The basis step $P(1)$ is true because:

$1 * 2 * 3 = \frac{1(1 + 1)(1 + 2)(1 + 3)}{4}$

1. INDUCTION STEP

Let $k$ be an arbitrary element, where $P(k)$ is true.

$P(k) = 1 \cdot 2 \cdot 3 + 2 \cdot 3 \cdot 4 + ... + k(k + 1)(k + 2) = \frac{k(k+1)(k+2)(k+3)}{4}$

Verify $P(k + 1)$

$P(k + 1) = 1 \cdot 2 \cdot 3 + 2 \cdot 3 \cdot 4 + ... k(k + 1)(k + 2) + (k + 1)(k + 2)(k + 3)$ $P(k + 1) = \frac{k(k+1)(k+2)(k+3)}{4} + (k+1)(k + 2)(k + 3) = \frac{(k + 1)(k + 2)(k + 3)(k + 4)}{4}$

Which means that $P(k + 1)$ is true and the induction step is verified.

## Question 1

Prove that the sum of any even integers is even. In an other way show that:

$\forall n, m \in \mathbb{Z}$, if $n$ and $m$ are even numbers then $n+m$ is also an even number.

Proof

Let $n, m \in \mathbb{Z}$ and assume that $n$ and $m$ are even. We need to show that n + m is also even. n and m are two even integers, it follows by definition of even numbers that there exists 2 integers $i$ and $j$ such that $n = 2i$ and $m = 2j$. Thus, $n + m = 2i + 2j = 2(i + j)$. Hence, there exists an integer $k = i + j$ such that $n + m = 2k$, it follows by definition of even numbers that n + m is even.

## Question 2

Use direct proof to show that: $\forall n, m \in \mathbf{Z}$, if $n$ is an even number and m is an odd number, then 3n + 2m is also an even number.

Proof

Let $n, m \in \mathbb{Z}$ and assume that $n$ is an even number and $m$ is an odd number. We need to show that 3n + 2m is also an even number.

Assume that $n$ is even and $m$ is odd, this implies that there exists 2 integers $i, j \in \mathbb{Z}$ such that: $n = 2i$ and $m = 2j + 1$.

Thus, 3n + 2m = 3(2i) + 2(2j + 1) = 2(3i) + 2(2j + 1) = 2(3i + 2j + 1)

Hence, there exists an integer k = (3i + 2j + 1) such that 3n + 2m = 2k.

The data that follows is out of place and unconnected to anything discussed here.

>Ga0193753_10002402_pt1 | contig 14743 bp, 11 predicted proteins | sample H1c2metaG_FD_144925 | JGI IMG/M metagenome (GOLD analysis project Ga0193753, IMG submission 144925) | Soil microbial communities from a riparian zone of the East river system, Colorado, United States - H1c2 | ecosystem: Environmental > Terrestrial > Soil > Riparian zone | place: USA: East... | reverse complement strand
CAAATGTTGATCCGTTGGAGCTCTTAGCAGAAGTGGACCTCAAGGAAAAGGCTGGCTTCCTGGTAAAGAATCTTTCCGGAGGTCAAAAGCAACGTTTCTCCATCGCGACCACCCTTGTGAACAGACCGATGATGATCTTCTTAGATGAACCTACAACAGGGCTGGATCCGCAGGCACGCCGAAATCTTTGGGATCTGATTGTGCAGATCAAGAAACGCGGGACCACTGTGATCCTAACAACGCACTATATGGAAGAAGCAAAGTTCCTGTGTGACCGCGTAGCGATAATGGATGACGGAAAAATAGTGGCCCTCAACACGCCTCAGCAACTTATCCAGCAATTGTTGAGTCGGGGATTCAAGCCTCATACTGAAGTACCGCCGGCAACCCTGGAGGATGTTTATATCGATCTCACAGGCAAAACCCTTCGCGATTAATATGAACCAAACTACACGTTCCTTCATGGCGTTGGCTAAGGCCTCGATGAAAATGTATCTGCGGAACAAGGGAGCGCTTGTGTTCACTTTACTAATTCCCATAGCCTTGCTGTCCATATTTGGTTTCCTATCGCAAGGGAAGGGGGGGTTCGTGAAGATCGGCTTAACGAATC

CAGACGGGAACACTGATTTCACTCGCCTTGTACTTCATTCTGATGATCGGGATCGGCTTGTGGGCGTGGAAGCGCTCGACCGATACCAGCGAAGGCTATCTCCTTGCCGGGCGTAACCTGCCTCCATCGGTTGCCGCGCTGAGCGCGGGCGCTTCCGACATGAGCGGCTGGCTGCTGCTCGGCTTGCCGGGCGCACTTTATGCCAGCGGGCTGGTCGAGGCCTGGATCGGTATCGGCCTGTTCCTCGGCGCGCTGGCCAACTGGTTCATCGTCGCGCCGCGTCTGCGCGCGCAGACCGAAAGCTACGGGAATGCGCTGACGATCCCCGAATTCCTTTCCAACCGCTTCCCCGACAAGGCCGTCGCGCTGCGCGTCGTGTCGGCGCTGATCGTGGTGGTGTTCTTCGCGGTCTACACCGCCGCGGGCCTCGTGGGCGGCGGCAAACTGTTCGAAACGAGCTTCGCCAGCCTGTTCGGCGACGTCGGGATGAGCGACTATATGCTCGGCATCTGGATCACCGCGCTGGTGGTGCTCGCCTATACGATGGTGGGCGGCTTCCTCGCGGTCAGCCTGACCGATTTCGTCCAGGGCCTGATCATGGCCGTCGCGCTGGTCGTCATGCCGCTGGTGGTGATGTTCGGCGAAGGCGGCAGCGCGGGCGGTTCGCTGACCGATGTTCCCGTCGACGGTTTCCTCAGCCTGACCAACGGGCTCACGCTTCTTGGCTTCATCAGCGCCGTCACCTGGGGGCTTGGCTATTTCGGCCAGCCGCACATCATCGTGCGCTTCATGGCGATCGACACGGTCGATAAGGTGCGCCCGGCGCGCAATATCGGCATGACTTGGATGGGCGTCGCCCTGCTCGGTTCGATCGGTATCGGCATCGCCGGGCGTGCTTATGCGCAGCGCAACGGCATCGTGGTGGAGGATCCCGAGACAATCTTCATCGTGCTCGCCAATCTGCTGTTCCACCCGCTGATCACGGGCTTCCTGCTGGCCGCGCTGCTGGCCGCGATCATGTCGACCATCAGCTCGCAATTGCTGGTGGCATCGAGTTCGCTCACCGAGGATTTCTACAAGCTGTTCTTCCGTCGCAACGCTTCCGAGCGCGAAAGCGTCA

By the definition of even numbers, we can see 3n + 2m number is even.

## Question 3

Prove that the sum of any 2 odd integers is odd. In an other way show that: $\forall n, m \in \mathbb{Z}$ if $n$ and $m$ are odd numbers then $n + m$ is an even number.

Proof

Let $n, m \in \mathbb{Z}$ and assume that $n$ is odd and $m$ is odd. We need to show that $n + m$ is even.

$n$ and $m$ are odd, which follows by definition of odd numbers that there exists 2 integers $i$ and $j$ such that $n = 2i + 1$ and $m = 2j + 1$

Thus, $n + m = 2i + 1 + 2j + 1 = 2i + 2j + 2 = 2(n + m + 1)$

Hence, there is an integer $k = (n + m + 1)$ such that $n + m = 2k$, which proves $n + m$ is even by the definition of even numbers.

### Question 4

Show that for any odd number integer $n$, $n^2$ is also odd.

In another way show that: $\forall n \in \mathbb{Z}$ if $n$ is odd then $n^2$ is odd.

Proof

Let $n \in \mathbb{Z}$ and assume that $n$ is an odd number. We need to show that $n^2$ is also odd, which means show there's an integer $k$ such that $n^2 = 2k + 1$.

By definition of odd, $n$ is odd which means there exists an integer $i$ such that $n = 2k + 1$.

It follows that $n^2 = (2i+1)^2 = (2i + 1)(2i + 1) = 4i^2 + 4i + 1 = 2(2i^2 + 2i) + 1$

$2i^2 + 2i$ is an integer as it's the sum of products of integers.

Therefore, there exists $k = 2i^2 + 2i$ such that $n^2 = 2k + 1$.

It follows by definition of odd numbers that $n^2$ is an odd number.